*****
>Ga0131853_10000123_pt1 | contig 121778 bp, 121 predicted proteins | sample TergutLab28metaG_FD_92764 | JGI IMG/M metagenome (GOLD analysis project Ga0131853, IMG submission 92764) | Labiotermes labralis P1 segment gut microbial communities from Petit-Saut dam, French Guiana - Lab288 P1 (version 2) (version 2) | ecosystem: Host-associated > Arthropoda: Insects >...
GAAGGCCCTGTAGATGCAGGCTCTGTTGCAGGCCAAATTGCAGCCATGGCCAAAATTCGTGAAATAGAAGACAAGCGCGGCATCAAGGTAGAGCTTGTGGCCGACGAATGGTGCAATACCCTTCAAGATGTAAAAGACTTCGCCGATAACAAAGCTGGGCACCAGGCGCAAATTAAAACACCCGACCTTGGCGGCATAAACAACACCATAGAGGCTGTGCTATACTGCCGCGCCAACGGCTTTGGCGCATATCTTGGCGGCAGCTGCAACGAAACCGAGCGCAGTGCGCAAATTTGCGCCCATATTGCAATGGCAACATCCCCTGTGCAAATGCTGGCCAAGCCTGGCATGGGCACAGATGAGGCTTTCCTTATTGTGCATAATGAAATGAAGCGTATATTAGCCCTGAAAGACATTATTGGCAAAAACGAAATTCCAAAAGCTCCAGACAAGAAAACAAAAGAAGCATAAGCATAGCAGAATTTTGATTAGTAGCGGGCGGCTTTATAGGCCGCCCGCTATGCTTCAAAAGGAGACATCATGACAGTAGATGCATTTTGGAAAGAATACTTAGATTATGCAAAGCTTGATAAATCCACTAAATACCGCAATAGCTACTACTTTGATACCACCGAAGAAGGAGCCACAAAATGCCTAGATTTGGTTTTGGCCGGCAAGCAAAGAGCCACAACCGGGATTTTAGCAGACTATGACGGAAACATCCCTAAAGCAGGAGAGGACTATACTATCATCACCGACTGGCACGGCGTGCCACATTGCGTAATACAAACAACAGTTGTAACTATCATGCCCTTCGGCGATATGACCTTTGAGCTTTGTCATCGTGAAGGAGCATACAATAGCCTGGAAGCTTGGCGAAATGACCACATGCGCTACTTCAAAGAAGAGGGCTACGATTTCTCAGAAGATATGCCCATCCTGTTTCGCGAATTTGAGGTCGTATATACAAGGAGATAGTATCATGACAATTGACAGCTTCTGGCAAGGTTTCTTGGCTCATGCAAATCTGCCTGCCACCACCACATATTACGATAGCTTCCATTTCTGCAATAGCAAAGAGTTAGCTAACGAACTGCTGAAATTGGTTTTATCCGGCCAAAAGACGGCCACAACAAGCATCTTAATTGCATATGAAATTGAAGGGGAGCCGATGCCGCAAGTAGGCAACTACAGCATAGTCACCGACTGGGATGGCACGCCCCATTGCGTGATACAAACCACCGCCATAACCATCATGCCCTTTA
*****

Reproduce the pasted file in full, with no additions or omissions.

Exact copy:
>Ga0131853_10000123_pt1 | contig 121778 bp, 121 predicted proteins | sample TergutLab28metaG_FD_92764 | JGI IMG/M metagenome (GOLD analysis project Ga0131853, IMG submission 92764) | Labiotermes labralis P1 segment gut microbial communities from Petit-Saut dam, French Guiana - Lab288 P1 (version 2) (version 2) | ecosystem: Host-associated > Arthropoda: Insects >...
GAAGGCCCTGTAGATGCAGGCTCTGTTGCAGGCCAAATTGCAGCCATGGCCAAAATTCGTGAAATAGAAGACAAGCGCGGCATCAAGGTAGAGCTTGTGGCCGACGAATGGTGCAATACCCTTCAAGATGTAAAAGACTTCGCCGATAACAAAGCTGGGCACCAGGCGCAAATTAAAACACCCGACCTTGGCGGCATAAACAACACCATAGAGGCTGTGCTATACTGCCGCGCCAACGGCTTTGGCGCATATCTTGGCGGCAGCTGCAACGAAACCGAGCGCAGTGCGCAAATTTGCGCCCATATTGCAATGGCAACATCCCCTGTGCAAATGCTGGCCAAGCCTGGCATGGGCACAGATGAGGCTTTCCTTATTGTGCATAATGAAATGAAGCGTATATTAGCCCTGAAAGACATTATTGGCAAAAACGAAATTCCAAAAGCTCCAGACAAGAAAACAAAAGAAGCATAAGCATAGCAGAATTTTGATTAGTAGCGGGCGGCTTTATAGGCCGCCCGCTATGCTTCAAAAGGAGACATCATGACAGTAGATGCATTTTGGAAAGAATACTTAGATTATGCAAAGCTTGATAAATCCACTAAATACCGCAATAGCTACTACTTTGATACCACCGAAGAAGGAGCCACAAAATGCCTAGATTTGGTTTTGGCCGGCAAGCAAAGAGCCACAACCGGGATTTTAGCAGACTATGACGGAAACATCCCTAAAGCAGGAGAGGACTATACTATCATCACCGACTGGCACGGCGTGCCACATTGCGTAATACAAACAACAGTTGTAACTATCATGCCCTTCGGCGATATGACCTTTGAGCTTTGTCATCGTGAAGGAGCATACAATAGCCTGGAAGCTTGGCGAAATGACCACATGCGCTACTTCAAAGAAGAGGGCTACGATTTCTCAGAAGATATGCCCATCCTGTTTCGCGAATTTGAGGTCGTATATACAAGGAGATAGTATCATGACAATTGACAGCTTCTGGCAAGGTTTCTTGGCTCATGCAAATCTGCCTGCCACCACCACATATTACGATAGCTTCCATTTCTGCAATAGCAAAGAGTTAGCTAACGAACTGCTGAAATTGGTTTTATCCGGCCAAAAGACGGCCACAACAAGCATCTTAATTGCATATGAAATTGAAGGGGAGCCGATGCCGCAAGTAGGCAACTACAGCATAGTCACCGACTGGGATGGCACGCCCCATTGCGTGATACAAACCACCGCCATAACCATCATGCCCTTTA